A joint story done by the New York Times and ProPublica cites documents disclosed by infamous NSA whistleblower Edward Snowden, dated between 2003 and 2013, which shows that the massive telecommunications provider has had a long-standing partnership with the NSA, accommodating its efforts to spy on its large client base.
The report claims that AT&T has accepted multiple requests by the NSA without so much as arguing with them, such as installing surveillance equipment in 17 of its internet hubs across the entire country. The company also received $10 million from the NSA for its cooperation in the matter, reportedly double than the second largest provider surveillance agreement (thought to be Verizon) received.
The leaks also reportedly reveal that the collaboration between the NSA and AT&T goes as back as 1985, and seems to have been quite amiable, as NSA officials described it as a “partnership” rather than a contractual agreement. As an effect of this, AT&T might have been the first telecommunications provider to offer the NSA with exclusive information, such as communications done entirely between foreigners, some which probably weren’t even AT&T customers (as most of the world’s internet traffic goes through the U.S and AT&T also offer server rental capabilities).
The report notes that AT&T is never mentioned by name in any of the documents, having it replaced with a special codename. But the authors claim that there are multiple lines which line-up the company as AT&T, such as exact market share data from the past, and that sources from within the NSA have confirmed that it is the company being referred to.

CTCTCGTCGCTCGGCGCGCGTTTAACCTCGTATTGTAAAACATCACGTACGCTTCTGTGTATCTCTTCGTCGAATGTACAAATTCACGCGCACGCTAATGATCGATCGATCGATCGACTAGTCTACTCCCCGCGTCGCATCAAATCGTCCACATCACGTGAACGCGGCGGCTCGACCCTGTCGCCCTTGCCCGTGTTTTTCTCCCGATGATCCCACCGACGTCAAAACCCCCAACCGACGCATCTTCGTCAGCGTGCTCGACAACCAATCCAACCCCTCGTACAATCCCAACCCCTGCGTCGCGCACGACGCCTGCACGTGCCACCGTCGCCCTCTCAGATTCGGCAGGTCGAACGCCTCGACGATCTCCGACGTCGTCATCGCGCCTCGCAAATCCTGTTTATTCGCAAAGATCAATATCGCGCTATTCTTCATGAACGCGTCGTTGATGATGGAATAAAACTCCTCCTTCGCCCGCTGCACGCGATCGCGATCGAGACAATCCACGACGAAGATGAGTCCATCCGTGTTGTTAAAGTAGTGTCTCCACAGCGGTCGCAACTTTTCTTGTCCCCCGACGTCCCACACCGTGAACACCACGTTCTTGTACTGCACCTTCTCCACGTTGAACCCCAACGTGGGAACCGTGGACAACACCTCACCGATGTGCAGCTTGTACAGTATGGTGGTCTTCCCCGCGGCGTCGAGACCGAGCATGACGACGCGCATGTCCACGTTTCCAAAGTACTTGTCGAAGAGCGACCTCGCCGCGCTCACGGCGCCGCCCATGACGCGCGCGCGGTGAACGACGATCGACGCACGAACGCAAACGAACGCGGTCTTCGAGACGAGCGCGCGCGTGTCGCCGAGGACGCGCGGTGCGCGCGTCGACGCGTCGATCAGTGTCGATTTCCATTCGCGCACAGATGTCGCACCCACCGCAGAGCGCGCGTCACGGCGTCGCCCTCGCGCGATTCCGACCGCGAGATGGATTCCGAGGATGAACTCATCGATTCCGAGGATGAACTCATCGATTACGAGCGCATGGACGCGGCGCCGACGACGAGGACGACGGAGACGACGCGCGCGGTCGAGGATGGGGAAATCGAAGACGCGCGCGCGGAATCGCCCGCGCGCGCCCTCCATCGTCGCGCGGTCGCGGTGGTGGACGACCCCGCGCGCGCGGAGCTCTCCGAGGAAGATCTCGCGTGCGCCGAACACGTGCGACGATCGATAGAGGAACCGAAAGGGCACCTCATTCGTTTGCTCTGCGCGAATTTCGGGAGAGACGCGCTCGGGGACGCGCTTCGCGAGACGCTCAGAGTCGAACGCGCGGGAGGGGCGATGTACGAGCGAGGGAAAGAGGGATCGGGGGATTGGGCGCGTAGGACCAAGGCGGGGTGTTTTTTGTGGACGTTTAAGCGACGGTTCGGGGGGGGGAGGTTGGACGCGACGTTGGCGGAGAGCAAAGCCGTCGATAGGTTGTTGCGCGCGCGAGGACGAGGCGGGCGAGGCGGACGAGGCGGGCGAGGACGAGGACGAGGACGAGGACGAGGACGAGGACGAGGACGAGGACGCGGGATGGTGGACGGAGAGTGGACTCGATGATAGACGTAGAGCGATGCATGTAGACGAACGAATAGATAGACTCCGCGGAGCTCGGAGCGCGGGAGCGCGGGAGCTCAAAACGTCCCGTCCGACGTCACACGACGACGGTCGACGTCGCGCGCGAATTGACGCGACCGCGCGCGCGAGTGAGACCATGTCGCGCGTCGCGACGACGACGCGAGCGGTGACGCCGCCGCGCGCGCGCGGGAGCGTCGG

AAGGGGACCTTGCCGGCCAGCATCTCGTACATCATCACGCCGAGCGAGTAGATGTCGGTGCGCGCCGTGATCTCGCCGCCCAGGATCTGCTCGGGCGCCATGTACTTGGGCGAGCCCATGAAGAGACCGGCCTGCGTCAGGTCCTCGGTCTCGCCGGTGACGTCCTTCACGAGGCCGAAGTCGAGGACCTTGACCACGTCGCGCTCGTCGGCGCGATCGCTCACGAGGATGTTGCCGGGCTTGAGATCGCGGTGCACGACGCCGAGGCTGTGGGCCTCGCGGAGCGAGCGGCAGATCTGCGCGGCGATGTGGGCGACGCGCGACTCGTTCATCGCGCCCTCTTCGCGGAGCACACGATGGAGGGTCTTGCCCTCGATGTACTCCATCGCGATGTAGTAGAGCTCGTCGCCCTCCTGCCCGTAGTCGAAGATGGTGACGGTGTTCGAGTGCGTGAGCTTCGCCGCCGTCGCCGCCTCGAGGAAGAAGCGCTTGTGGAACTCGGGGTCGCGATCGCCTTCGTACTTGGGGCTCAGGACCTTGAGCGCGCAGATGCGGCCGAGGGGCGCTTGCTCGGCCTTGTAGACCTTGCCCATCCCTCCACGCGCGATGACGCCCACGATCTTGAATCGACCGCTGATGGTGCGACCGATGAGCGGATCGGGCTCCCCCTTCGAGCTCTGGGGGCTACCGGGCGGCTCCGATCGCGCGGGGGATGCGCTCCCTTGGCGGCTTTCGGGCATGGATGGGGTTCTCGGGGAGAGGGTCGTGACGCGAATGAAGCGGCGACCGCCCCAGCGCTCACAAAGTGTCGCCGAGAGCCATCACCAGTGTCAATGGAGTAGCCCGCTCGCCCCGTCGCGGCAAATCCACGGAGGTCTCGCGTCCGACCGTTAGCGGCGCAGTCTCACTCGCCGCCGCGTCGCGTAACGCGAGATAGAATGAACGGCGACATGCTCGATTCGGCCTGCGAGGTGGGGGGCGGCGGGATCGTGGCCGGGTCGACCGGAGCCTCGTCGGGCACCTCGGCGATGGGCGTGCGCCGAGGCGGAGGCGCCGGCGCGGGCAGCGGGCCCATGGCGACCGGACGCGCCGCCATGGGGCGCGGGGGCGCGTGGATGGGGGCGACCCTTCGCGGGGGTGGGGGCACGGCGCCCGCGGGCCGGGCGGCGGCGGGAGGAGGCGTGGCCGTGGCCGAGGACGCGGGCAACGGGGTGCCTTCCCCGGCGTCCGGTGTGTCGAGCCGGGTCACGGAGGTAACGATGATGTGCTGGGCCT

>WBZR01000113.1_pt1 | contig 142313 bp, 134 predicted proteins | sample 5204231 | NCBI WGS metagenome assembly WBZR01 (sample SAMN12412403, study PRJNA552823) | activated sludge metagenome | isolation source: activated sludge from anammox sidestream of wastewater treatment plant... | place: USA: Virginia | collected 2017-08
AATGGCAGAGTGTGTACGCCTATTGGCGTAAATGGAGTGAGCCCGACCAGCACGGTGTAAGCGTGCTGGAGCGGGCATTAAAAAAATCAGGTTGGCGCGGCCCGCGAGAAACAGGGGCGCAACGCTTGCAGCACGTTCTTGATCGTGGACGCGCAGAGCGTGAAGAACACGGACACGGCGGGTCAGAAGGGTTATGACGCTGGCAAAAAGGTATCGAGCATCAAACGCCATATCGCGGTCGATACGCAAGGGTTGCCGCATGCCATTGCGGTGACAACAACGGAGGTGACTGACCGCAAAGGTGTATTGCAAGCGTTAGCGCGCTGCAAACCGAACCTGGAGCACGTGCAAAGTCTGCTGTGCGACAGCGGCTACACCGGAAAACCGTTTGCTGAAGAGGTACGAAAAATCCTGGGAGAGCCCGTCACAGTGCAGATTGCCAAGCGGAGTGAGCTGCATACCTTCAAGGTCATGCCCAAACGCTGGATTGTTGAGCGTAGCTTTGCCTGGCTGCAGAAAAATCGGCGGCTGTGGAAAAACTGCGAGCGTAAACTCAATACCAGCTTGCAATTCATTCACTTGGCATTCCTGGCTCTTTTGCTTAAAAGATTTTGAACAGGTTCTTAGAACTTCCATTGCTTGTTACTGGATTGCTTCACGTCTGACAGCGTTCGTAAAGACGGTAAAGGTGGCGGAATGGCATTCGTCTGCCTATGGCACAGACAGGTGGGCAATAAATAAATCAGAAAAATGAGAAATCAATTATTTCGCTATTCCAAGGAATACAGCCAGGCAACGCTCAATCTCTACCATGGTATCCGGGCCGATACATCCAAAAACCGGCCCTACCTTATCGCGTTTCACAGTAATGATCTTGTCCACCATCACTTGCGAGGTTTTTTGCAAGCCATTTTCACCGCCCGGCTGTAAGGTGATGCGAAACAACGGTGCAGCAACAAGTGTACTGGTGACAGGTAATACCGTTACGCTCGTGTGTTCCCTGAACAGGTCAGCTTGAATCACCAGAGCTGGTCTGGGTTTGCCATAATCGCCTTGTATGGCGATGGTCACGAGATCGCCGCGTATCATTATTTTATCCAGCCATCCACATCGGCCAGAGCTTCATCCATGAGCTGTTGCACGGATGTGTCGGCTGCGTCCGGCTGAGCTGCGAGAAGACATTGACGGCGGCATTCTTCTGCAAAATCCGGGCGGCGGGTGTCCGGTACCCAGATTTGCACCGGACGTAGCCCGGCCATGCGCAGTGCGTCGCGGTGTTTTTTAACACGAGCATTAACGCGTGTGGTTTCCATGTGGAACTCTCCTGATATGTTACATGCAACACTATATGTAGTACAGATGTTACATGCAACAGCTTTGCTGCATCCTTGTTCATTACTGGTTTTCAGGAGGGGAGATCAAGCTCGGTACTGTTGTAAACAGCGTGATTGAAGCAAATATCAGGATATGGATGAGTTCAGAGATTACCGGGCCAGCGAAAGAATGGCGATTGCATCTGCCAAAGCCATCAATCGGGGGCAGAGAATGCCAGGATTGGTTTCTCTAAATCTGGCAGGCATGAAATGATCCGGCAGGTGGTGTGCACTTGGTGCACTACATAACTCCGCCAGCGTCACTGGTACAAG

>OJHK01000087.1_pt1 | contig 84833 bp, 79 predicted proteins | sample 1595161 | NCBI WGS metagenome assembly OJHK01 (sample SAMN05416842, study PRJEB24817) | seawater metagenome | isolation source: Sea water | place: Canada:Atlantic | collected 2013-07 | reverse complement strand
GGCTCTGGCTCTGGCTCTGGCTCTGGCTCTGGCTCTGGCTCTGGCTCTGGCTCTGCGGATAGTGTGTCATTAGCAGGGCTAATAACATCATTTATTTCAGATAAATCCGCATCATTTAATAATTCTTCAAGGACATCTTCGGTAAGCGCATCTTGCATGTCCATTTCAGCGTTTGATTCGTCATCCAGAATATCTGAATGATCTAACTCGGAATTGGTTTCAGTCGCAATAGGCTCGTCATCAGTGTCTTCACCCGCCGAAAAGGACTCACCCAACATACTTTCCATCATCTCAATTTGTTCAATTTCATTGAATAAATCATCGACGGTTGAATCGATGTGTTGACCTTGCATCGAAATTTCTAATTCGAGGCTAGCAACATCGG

While this is the most documented report probably ever released of the cooperation between the NSA and a major national telecommunications provider, the authors point out the fact that it offers no clue to the current state of the program. After the NSA’s surveillance program was revealed, most major providers turned to accusing the agency of intrusion and have tried to distance themselves from the programs.
But what the report shows is that as recently as 2011, the company started delivering over 1.1 billion cellphone calling records per day to the NSA, contradicting the well-established agency argument that it only collected landline records. With the veil of lies from both sides getting thinner, it would be unsurprising to learn that the program continues, albeit at a minimal rate.
strong>Image Source: Mashable